The Blockchain Bandwagon – 4 Companies That Jumped Aboard
At BitShouts we’re firm believers in the power that blockchain technology has in revolutionising many industries across the globe. However, just because blockchain technology has the ability to do good, it doesn’t mean that there aren’t those out there who are happy to jump on the blockchain bandwagon without much need for it, to try to reap the rewards of publicity. Here are 4 companies which took advantage of the blockchain trend – with varying results.
1. Mine Your Teeth
So, how does blockchain help with a toothbrush? Great question, where the simple answer is: “it doesn’t”. However, that hasn’t stopped Chinese company 32Teeth from trying. The toothbrush is loaded with sensors that keep track of how well users have cleaned their teeth, and if they tend to miss any particular areas, as well as an augmented reality function which gives you a closer look at the inside of your mouth. Of course, blockchain isn’t needed for any of this.
Users are “rewarded” for brushing their teeth with more than a guilt-free smile – they get paid in AYA coins for staying on top of their dental hygiene; these can then be used for a discount on other discounts as well as dental procedures. This isn’t to say that this system is bad, but it’s simply nothing that a traditional system of “points” wouldn’t be able to pull off, with no blockchain or crypto connection whatsoever.
2. Exercise And Earn
“Get ripped or die mining”. Ignoring the slightly ominous slogan, Fitcoin was all about bringing crypto and fitness together. Users could launch the app and perform certain workouts when connected to their fitness tracking devices, and would subsequently be rewarded in Fitcoin, which you could sell on exchanges or buy sports gear with directly. The idea isn’t all bad – incentivising fitness by rewarding users is a nice concept. Unfortunately, mining is traditionally an incredibly time and energy consuming process. The amounts gained at the time were in the cents rather than dollars, though there is the chance that those tiny sums earned have turned into little chunks of change by now – at least if exchanged into Bitcoin at the time, as the coin is now trading at multiples lower than its all time high and sections of the site appear to have died an untimely death. Maybe they were just ahead of their time.
3. Liquid Name Changes
Long Island Iced Tea Corp. decided that 2017 hadn’t been crazy enough, so in that spirit changed their name to Long Blockchain Corp. This was claimed to be part of an effort to pursue alternate revenue streams for the company, including the alleged future purchase of 1000 Bitcoin mining machines (which is no longer happening), while still handling drinks production through their subsidiary Long Island Brand Beverages LLC.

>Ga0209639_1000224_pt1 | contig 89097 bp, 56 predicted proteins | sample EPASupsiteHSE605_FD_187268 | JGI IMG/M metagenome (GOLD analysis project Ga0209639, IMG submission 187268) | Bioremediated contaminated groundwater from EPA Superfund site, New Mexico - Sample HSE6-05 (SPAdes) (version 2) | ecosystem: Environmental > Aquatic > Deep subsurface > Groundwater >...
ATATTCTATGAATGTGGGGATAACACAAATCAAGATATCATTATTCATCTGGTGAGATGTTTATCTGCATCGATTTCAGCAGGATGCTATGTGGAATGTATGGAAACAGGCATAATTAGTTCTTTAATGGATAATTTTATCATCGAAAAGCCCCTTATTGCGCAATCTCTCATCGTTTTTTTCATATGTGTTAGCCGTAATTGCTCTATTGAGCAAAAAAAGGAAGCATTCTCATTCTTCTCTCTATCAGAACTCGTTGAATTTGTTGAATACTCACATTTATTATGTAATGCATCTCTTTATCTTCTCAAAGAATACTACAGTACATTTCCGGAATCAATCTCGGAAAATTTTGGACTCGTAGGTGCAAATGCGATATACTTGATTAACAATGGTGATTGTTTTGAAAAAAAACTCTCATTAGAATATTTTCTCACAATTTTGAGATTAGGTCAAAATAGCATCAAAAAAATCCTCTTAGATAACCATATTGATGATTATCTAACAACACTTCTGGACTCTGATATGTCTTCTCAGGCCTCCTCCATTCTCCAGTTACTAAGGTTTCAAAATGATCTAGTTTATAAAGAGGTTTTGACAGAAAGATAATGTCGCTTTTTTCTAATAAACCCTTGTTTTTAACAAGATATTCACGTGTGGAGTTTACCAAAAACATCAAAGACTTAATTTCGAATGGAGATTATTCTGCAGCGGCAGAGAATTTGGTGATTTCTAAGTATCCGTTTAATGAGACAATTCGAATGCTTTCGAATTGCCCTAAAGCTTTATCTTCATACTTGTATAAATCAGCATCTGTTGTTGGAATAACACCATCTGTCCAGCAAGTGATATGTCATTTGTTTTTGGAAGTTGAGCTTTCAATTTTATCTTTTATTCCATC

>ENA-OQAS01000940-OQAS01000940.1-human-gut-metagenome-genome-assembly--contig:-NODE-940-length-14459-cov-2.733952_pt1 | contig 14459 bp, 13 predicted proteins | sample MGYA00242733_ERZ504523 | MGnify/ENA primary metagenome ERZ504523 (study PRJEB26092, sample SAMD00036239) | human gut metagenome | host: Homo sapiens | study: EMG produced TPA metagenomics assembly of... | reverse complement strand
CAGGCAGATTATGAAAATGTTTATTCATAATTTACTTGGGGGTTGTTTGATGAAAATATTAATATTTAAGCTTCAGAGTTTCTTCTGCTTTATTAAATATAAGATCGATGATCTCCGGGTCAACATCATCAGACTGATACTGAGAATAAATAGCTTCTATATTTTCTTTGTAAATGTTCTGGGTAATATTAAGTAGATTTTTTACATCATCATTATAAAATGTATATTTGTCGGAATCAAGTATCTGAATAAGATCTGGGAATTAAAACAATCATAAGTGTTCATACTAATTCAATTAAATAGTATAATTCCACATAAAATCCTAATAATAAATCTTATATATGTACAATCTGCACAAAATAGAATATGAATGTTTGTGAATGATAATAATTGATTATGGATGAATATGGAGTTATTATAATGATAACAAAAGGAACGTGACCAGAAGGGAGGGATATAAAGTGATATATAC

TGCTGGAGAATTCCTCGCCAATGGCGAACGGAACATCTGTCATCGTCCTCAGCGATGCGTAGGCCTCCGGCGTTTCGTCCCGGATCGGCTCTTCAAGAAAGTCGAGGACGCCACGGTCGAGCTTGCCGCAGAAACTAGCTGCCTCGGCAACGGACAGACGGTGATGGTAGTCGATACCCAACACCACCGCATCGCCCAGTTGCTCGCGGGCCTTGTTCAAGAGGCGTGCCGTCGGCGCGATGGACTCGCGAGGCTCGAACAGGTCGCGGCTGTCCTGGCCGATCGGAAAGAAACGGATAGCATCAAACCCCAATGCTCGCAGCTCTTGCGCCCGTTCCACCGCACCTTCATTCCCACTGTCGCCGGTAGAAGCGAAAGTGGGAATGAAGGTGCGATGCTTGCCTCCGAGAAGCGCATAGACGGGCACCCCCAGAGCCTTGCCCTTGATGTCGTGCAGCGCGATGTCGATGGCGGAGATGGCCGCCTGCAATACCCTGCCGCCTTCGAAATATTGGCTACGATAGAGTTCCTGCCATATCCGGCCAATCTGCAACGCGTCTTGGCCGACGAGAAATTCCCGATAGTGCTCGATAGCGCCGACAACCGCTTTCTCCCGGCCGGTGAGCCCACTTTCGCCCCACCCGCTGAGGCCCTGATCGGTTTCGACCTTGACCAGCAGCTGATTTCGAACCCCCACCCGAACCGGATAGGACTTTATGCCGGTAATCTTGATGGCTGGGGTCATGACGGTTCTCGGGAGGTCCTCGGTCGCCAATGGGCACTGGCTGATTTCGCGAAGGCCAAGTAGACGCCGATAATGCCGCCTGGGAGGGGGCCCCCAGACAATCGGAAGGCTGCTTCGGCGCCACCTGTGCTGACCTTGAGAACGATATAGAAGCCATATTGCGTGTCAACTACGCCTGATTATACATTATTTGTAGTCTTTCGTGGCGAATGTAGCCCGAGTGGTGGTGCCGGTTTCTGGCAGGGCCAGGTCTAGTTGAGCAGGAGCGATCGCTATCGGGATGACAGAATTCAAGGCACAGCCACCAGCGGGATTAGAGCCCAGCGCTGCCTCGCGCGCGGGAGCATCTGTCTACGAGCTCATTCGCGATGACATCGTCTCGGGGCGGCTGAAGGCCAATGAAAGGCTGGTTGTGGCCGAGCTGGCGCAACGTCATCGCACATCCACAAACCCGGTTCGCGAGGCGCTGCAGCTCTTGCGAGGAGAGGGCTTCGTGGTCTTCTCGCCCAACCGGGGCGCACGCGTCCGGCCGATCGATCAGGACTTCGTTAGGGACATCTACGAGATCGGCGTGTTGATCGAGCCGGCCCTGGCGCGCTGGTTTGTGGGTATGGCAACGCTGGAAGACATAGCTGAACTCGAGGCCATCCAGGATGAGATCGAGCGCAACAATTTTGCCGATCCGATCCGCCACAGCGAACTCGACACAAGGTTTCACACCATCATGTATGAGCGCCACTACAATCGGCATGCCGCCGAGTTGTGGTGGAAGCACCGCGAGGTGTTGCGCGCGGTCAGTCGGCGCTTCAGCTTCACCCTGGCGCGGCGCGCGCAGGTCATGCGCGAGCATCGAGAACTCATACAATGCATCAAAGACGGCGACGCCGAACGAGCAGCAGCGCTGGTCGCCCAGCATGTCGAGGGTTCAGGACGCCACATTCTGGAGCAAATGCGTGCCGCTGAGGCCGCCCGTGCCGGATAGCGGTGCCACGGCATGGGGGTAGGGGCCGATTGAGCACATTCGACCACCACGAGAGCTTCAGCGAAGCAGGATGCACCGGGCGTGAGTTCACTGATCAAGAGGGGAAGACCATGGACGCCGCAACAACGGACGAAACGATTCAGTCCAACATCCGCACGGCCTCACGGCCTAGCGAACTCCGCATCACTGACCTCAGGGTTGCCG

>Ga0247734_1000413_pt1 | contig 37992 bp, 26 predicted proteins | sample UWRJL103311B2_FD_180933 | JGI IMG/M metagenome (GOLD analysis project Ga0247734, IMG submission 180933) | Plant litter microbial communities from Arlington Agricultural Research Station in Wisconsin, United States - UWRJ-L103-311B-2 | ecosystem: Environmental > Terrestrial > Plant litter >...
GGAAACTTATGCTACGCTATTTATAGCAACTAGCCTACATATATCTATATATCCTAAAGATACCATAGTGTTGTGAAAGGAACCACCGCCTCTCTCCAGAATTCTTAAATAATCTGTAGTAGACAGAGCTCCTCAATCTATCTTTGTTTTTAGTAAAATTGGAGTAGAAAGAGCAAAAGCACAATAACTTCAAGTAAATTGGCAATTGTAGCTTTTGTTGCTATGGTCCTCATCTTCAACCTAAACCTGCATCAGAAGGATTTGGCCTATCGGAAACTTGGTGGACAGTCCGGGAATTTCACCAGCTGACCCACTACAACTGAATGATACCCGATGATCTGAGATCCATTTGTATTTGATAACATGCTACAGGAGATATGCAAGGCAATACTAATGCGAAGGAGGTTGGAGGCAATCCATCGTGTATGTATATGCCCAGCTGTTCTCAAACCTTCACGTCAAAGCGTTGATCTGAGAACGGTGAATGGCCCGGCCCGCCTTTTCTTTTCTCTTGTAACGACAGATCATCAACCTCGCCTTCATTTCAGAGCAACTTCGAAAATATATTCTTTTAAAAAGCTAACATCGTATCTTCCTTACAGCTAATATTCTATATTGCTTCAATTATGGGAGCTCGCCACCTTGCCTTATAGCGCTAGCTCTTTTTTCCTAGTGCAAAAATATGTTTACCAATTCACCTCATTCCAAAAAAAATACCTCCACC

This story would already be a strange one, but gets even stranger when you hear that this move led to the company’s shares increasing by up to 500% before settling at just over 200% up – not bad for a rename. Long Island weren’t the only to try this – Bioptix renaming to Riot Blockchain being another. Business Insider covered several of these renames and their associated stock increases. Once they caught wind, the SEC gave a stern warning to companies not to pursue these avenues if they’re just intended as “investor bait”, though they didn’t call out any particular offenders.
4. Bacon On The Blockchain
We can get behind this one – if only because we have a slightly unhealthy obsession with bacon. Oscar Mayer spotted an opportunity in the form of marketing gold when they launched their so-called “Bacoin“. Every BACN is tied to a certain number of slices of Oscar Mayer Bacon, which, over the course of the few days that we observed, fluctuated between 12 and 1 slices – mirroring the volatility of the real crypto markets quite closely. Bacoins can actually be traded for coupons which can be used to buy real slices of Oscar Mayer Bacon, giving them more utility than the other projects on this list, but that’s not to say that this isn’t a gimmick – just a respectably savvy marketing ploy of a gimmick.
These kind of projects are likely just the start, and as the technology finds increasing real-world utility and adoption we’re bound to see a lot more companies jumping on the blockchain bandwagon. All in all though, it can be seen as a somewhat positive development – brands wouldn’t be trying to incorporate blockchain tech and faux cryptocurrencies into their products if there wasn’t an overall climbing interest in the space.